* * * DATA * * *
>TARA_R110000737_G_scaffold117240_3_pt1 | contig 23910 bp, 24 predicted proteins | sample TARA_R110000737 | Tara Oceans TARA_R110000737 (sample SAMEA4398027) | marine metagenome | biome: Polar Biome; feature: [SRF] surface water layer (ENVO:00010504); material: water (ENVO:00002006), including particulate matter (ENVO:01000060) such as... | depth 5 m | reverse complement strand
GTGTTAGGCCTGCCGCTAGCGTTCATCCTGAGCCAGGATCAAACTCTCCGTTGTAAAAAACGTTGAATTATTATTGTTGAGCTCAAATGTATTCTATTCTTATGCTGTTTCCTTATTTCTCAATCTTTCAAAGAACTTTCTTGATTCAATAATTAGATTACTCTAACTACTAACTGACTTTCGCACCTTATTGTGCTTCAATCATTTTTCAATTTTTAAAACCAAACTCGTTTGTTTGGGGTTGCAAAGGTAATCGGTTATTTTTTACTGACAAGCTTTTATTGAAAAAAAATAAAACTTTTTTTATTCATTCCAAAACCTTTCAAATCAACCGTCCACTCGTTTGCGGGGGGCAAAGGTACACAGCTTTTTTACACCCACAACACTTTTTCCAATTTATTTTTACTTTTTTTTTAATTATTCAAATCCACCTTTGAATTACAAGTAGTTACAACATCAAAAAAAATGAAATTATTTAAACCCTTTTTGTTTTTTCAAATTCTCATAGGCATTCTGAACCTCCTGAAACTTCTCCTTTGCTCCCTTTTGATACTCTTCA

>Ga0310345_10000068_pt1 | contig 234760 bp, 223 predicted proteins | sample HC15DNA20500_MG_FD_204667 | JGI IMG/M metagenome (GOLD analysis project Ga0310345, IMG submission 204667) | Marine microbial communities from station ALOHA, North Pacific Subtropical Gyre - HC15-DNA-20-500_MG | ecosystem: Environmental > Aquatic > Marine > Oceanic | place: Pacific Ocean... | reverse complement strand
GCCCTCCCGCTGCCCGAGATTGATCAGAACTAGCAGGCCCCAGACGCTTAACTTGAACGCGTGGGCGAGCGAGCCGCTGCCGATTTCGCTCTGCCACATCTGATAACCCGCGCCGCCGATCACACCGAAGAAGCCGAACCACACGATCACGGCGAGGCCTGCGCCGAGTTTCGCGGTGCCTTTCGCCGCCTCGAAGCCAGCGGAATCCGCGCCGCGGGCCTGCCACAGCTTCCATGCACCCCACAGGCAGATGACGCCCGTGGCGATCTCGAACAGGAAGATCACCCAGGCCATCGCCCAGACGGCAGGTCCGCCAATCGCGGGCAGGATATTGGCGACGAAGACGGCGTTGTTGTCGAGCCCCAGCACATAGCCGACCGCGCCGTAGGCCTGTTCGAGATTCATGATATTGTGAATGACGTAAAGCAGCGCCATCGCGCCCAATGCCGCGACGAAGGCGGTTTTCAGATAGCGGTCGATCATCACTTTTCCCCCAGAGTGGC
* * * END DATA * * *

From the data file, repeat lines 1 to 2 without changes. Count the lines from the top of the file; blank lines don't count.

>TARA_R110000737_G_scaffold117240_3_pt1 | contig 23910 bp, 24 predicted proteins | sample TARA_R110000737 | Tara Oceans TARA_R110000737 (sample SAMEA4398027) | marine metagenome | biome: Polar Biome; feature: [SRF] surface water layer (ENVO:00010504); material: water (ENVO:00002006), including particulate matter (ENVO:01000060) such as... | depth 5 m | reverse complement strand
GTGTTAGGCCTGCCGCTAGCGTTCATCCTGAGCCAGGATCAAACTCTCCGTTGTAAAAAACGTTGAATTATTATTGTTGAGCTCAAATGTATTCTATTCTTATGCTGTTTCCTTATTTCTCAATCTTTCAAAGAACTTTCTTGATTCAATAATTAGATTACTCTAACTACTAACTGACTTTCGCACCTTATTGTGCTTCAATCATTTTTCAATTTTTAAAACCAAACTCGTTTGTTTGGGGTTGCAAAGGTAATCGGTTATTTTTTACTGACAAGCTTTTATTGAAAAAAAATAAAACTTTTTTTATTCATTCCAAAACCTTTCAAATCAACCGTCCACTCGTTTGCGGGGGGCAAAGGTACACAGCTTTTTTACACCCACAACACTTTTTCCAATTTATTTTTACTTTTTTTTTAATTATTCAAATCCACCTTTGAATTACAAGTAGTTACAACATCAAAAAAAATGAAATTATTTAAACCCTTTTTGTTTTTTCAAATTCTCATAGGCATTCTGAACCTCCTGAAACTTCTCCTTTGCTCCCTTTTGATACTCTTCA